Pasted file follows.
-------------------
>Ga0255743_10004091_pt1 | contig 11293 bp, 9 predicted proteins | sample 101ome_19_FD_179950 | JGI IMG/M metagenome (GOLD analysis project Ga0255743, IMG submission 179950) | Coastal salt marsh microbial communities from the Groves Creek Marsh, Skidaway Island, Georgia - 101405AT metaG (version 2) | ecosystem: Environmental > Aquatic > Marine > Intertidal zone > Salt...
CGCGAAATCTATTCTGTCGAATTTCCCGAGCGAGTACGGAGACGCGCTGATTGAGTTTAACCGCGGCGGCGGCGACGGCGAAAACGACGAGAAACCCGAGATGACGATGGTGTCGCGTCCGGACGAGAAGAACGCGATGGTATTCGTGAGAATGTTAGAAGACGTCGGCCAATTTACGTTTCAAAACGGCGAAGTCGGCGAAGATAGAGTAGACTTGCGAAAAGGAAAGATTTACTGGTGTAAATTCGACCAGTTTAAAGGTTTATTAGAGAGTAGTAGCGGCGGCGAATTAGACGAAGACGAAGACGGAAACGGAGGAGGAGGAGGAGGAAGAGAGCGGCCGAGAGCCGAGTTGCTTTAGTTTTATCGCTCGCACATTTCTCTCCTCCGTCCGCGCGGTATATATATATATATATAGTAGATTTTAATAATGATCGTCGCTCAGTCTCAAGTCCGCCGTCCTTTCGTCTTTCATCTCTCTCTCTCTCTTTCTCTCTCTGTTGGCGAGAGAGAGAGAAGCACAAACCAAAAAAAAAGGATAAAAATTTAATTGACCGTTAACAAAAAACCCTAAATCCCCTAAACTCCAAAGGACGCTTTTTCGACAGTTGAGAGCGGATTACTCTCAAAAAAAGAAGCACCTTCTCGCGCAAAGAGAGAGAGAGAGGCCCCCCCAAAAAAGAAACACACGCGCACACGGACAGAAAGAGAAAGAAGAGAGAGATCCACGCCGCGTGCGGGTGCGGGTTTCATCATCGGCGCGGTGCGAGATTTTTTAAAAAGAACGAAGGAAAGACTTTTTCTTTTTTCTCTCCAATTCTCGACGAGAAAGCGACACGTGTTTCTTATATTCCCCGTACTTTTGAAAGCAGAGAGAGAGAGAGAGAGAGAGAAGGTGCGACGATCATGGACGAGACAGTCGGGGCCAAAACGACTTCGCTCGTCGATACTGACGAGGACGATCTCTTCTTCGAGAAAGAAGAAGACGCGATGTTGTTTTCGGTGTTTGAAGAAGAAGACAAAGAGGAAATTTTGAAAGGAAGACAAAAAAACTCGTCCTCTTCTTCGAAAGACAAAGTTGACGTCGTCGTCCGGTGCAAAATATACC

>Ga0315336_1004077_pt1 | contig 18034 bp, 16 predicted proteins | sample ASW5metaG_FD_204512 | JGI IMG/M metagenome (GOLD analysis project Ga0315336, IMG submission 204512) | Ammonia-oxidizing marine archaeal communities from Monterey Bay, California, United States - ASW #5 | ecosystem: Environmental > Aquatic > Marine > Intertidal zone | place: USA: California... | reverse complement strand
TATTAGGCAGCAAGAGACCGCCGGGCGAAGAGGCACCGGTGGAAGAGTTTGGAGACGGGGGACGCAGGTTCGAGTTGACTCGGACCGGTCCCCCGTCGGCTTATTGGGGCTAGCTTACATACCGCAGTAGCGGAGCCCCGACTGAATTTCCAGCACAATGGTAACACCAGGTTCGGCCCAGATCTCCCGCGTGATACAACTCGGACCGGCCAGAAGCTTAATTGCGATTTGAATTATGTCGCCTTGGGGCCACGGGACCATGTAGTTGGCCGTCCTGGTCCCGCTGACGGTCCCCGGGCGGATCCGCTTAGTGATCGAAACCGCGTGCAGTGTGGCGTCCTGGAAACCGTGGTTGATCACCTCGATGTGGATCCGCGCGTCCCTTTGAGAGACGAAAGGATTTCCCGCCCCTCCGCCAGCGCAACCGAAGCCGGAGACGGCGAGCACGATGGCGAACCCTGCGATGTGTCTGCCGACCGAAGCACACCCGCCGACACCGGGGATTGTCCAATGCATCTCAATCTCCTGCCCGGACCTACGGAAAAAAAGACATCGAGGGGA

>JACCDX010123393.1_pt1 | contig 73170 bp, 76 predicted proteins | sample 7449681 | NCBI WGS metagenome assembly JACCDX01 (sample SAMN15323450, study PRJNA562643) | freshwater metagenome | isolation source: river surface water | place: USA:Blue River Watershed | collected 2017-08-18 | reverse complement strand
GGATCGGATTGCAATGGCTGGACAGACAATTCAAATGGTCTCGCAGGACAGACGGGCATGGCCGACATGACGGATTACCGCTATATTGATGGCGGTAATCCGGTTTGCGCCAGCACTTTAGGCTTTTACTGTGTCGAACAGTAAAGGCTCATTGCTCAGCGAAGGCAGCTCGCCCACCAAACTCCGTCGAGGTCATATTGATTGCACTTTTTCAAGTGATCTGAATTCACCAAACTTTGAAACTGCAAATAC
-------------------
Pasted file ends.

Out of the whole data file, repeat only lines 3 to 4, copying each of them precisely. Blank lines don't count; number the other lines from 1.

>Ga0315336_1004077_pt1 | contig 18034 bp, 16 predicted proteins | sample ASW5metaG_FD_204512 | JGI IMG/M metagenome (GOLD analysis project Ga0315336, IMG submission 204512) | Ammonia-oxidizing marine archaeal communities from Monterey Bay, California, United States - ASW #5 | ecosystem: Environmental > Aquatic > Marine > Intertidal zone | place: USA: California... | reverse complement strand
TATTAGGCAGCAAGAGACCGCCGGGCGAAGAGGCACCGGTGGAAGAGTTTGGAGACGGGGGACGCAGGTTCGAGTTGACTCGGACCGGTCCCCCGTCGGCTTATTGGGGCTAGCTTACATACCGCAGTAGCGGAGCCCCGACTGAATTTCCAGCACAATGGTAACACCAGGTTCGGCCCAGATCTCCCGCGTGATACAACTCGGACCGGCCAGAAGCTTAATTGCGATTTGAATTATGTCGCCTTGGGGCCACGGGACCATGTAGTTGGCCGTCCTGGTCCCGCTGACGGTCCCCGGGCGGATCCGCTTAGTGATCGAAACCGCGTGCAGTGTGGCGTCCTGGAAACCGTGGTTGATCACCTCGATGTGGATCCGCGCGTCCCTTTGAGAGACGAAAGGATTTCCCGCCCCTCCGCCAGCGCAACCGAAGCCGGAGACGGCGAGCACGATGGCGAACCCTGCGATGTGTCTGCCGACCGAAGCACACCCGCCGACACCGGGGATTGTCCAATGCATCTCAATCTCCTGCCCGGACCTACGGAAAAAAAGACATCGAGGGGA